For most of us, the Canadian dollar is just another part of life. Whether a loonie, toonie, new bill, or old – the dollar has been the currency used in Canada for over 150 years.
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Fast Facts: Dollar
- Canadian dollar Symbol: $
- Canadian Currency Code: CAD
- Coins: 5¢, 10¢, 25¢, 50¢ (rare), $1, $2
- Banknotes: $5, $10, $20, $50, $100
- Canadian GDP (nominal): US$1.788 trillion (11th)
- Central Bank: Bank of Canada
History: Currency used in Canada
The history of modern currency in Canada begins with the Canadian pound. Adopted in 1841, it was equal to four US dollars at the time. The ensuing decades however brought much debate about whether to persist with the sterling system or switch to the increasingly popular decimal system (one unit subdivided into a hundred smaller ones). After much debate and compromise, the decision was finally made in 1857 to adopt the decimal system, partly due to increased trade with the US. As a result, the new Canadian dollar was introduced in 1858.
Throughout the second half of the 19th century, British Columbia, New Brunswick, PEI, and Nova Scotia decimalized their currency – though they all joined the dominion of Canada before long. Newfoundland also decimalized, though their basis for comparison was initially the Spanish dollar (which resulted in a slightly higher value currency). In 1895, the Newfoundland dollar was pegged to the Canadian dollar, which lasted into Newfoundland joined Canada in 1949.
The 20th century saw the gold standard abandoned in 1933 during the Depression. From the outbreak of World War II and continuing for the next couple decades, the Canadian dollar was alternatively pegged to the US dollar at different amounts or allowed to float. In 1970, the peg was removed for good and the dollar now floats freely against other major currencies.
Notes and Coins
There have been numerous series of Canadian banknotes released over the years. Some feature Canadian scenes, others the reigning monarch, while some put the focus on previous prime ministers. The current series, known as the Frontier series, was released in 2011. The notes are differentiated by colour and feature four prime ministers (Sir Wilfred Laurier, Sir John A. Macdonald, William Lyon Mackenzie King, and Sir Robert Borden) as well as Queen Elizabeth II on the $20 bill. The notes are also differentiated by designs on the reverse, including the Canadarm2 on the ISS, the Vimy Memorial, and the CCGS Amundsen. The most well known feature of the current series of notes is that they’re all made from polymer, making Canada the largest country to switch over to the style.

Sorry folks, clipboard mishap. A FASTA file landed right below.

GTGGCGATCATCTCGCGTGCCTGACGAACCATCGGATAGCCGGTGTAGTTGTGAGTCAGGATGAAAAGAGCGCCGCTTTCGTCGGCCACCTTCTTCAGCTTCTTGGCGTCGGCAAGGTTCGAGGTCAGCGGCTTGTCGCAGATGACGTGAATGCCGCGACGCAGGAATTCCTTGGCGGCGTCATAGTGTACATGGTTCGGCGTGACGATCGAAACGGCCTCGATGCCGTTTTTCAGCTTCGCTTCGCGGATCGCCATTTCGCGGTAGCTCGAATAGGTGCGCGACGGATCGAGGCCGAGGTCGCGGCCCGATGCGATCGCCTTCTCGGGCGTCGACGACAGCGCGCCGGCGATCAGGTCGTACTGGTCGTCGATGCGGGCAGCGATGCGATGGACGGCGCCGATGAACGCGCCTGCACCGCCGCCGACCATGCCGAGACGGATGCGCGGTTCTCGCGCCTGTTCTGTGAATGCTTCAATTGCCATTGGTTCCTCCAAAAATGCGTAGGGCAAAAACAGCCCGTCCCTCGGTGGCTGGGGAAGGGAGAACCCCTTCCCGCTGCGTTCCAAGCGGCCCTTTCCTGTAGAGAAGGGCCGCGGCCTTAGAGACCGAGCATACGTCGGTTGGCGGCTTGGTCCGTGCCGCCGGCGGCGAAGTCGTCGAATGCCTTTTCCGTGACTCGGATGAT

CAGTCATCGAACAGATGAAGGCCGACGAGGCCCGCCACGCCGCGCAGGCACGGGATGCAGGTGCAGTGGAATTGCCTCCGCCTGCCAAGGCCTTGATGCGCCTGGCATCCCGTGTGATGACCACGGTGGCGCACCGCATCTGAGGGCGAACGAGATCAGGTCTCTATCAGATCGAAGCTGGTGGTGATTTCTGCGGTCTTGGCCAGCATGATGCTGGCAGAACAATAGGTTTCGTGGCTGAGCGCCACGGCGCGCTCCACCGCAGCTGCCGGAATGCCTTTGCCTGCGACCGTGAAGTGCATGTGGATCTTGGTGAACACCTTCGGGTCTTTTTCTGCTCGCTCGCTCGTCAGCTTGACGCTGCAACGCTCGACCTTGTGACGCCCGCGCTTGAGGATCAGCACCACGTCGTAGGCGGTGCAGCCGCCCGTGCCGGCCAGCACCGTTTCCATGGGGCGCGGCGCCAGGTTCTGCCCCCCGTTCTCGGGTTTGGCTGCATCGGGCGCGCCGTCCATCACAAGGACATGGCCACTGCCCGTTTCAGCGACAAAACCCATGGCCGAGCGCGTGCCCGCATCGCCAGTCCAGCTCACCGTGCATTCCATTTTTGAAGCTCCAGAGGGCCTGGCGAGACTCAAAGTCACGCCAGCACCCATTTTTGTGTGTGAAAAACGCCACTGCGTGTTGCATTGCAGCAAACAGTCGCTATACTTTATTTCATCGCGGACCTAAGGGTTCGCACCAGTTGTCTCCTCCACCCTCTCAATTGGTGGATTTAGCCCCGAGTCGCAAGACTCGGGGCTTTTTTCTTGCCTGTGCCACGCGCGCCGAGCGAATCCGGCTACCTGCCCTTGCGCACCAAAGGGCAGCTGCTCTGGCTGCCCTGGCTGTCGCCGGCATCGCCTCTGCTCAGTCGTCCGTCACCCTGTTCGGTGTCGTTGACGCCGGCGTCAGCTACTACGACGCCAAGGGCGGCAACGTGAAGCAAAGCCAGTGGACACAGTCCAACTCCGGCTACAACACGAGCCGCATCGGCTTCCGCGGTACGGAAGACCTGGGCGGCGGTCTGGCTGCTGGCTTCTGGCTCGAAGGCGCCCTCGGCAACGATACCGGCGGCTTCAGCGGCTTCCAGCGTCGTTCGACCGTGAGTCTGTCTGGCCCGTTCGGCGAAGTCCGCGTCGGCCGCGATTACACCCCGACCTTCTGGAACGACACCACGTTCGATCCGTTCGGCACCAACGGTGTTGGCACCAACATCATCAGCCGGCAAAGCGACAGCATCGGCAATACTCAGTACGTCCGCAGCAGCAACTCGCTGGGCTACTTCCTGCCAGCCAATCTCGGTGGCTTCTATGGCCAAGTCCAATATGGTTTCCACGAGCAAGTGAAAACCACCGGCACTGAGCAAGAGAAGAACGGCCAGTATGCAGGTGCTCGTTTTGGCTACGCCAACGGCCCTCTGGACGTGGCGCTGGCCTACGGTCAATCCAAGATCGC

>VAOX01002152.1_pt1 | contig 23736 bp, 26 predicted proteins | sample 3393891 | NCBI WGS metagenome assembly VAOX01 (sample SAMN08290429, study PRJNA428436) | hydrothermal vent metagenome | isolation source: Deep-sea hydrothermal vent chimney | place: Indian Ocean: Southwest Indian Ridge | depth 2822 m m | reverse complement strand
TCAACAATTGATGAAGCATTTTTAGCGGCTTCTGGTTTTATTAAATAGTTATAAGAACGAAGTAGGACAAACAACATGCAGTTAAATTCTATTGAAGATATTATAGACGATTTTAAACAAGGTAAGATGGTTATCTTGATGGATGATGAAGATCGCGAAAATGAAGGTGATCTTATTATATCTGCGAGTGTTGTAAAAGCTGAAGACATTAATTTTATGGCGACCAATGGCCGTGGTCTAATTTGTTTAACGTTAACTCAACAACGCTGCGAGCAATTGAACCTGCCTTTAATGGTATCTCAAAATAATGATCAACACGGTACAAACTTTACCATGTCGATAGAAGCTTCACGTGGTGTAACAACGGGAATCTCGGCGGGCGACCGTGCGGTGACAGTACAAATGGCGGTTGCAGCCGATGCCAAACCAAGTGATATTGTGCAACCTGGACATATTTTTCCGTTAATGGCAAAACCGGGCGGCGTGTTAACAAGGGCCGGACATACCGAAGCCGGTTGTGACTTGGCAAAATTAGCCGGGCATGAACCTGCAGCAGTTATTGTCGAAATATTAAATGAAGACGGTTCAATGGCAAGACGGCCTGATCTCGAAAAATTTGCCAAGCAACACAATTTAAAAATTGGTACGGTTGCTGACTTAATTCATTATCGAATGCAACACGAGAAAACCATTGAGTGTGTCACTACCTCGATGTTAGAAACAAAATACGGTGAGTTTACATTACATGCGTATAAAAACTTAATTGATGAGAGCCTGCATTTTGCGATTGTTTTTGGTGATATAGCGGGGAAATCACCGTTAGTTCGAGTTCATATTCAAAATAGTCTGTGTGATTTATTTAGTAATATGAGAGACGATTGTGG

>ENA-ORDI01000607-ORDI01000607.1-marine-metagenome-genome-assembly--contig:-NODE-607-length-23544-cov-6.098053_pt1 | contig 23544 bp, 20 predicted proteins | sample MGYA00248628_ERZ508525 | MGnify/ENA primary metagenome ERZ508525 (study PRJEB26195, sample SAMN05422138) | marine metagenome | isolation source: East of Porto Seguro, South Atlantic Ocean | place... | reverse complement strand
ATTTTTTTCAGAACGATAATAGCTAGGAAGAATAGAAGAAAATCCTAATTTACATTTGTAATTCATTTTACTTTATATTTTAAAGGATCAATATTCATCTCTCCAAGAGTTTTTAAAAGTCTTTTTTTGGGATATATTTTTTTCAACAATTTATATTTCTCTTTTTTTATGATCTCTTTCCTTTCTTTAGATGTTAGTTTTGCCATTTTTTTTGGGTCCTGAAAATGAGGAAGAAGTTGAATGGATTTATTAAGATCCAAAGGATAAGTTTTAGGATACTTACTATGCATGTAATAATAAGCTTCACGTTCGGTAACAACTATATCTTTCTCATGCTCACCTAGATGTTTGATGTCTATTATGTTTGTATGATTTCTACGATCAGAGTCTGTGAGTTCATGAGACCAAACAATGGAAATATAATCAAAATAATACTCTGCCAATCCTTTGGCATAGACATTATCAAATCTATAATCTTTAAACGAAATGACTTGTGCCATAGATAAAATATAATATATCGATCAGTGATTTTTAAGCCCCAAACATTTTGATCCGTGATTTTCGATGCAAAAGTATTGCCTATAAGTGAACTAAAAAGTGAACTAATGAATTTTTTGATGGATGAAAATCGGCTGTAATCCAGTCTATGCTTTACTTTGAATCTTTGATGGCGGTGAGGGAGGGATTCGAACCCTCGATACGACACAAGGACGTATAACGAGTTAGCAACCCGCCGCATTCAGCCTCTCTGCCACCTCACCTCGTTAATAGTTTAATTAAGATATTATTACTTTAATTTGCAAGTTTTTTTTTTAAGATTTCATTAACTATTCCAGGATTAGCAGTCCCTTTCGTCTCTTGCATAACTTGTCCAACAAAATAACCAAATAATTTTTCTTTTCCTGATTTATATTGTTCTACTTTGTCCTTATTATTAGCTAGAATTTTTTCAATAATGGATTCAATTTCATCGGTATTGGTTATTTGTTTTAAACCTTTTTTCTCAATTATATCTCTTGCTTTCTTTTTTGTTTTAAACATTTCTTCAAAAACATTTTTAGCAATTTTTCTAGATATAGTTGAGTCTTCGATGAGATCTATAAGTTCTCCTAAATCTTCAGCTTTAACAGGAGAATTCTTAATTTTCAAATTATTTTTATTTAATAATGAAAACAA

Two of the most well known Canadian coins are the $1 and $2. The $1 is known as the loonie (due to the bird which appears on the coin) and the $2 is known colloquially as the toonie (get it?). One of the more significant events in Canadian coinage recently was the cessation of penny circulation in 2013. Now, all cash transactions are rounded to the nearest 5¢.
The main point of comparison for the CAD has always been the USD, thanks to Canada’s proximity and important economic relationship with the United States. Since 1998, the Bank of Canada has made it a point not to intervene to affect the currency’s value. While occasional minor adjustments might be made, the CAD floats freely for the most part. In modern times, the CAD is usually found close to par or just below the value of the USD. There have been times where the CAD is valued higher than the USD, reaching a recent high 1 USD to 0.907 CAD on November 7, 2007. In the past 10 years, the lowest value the CAD has fallen to relative the USD is 1.2862 CAD to 1 USD on March 6, 2009. While the CAD was valued higher than the USD for brief periods between 2010 and 2012, the strong USD has recently returned the gulf between the two currencies to close to a modern high.
For up to date comparisons on the Canadian dollar to the US dollar, euro, pound, Philippine peso and hundreds of other currencies use Continental’s Rate Watch.
Canada is one of the wealthiest countries in the world, and is a member of many international and regional organizations such as the G7. Like many highly developed countries, Canada has a diversified economy with a large service sector. Accounting for about 78% of GDP, the service sector includes retail, business, education, health, high-tech (especially entertainment software), and tourism. Manufacturing is also important, primarily based around autos and aircraft in the centre of the country. Logging is an important industry, as is petroleum. Canada is a net exporter of energy – rare amongst developed countries.
The Canadian dollar is and will continue to be one of the world’s most important and most traded currencies. The economy is strong, with a diverse base, however recent drops in global oil prices have had an adverse effect.
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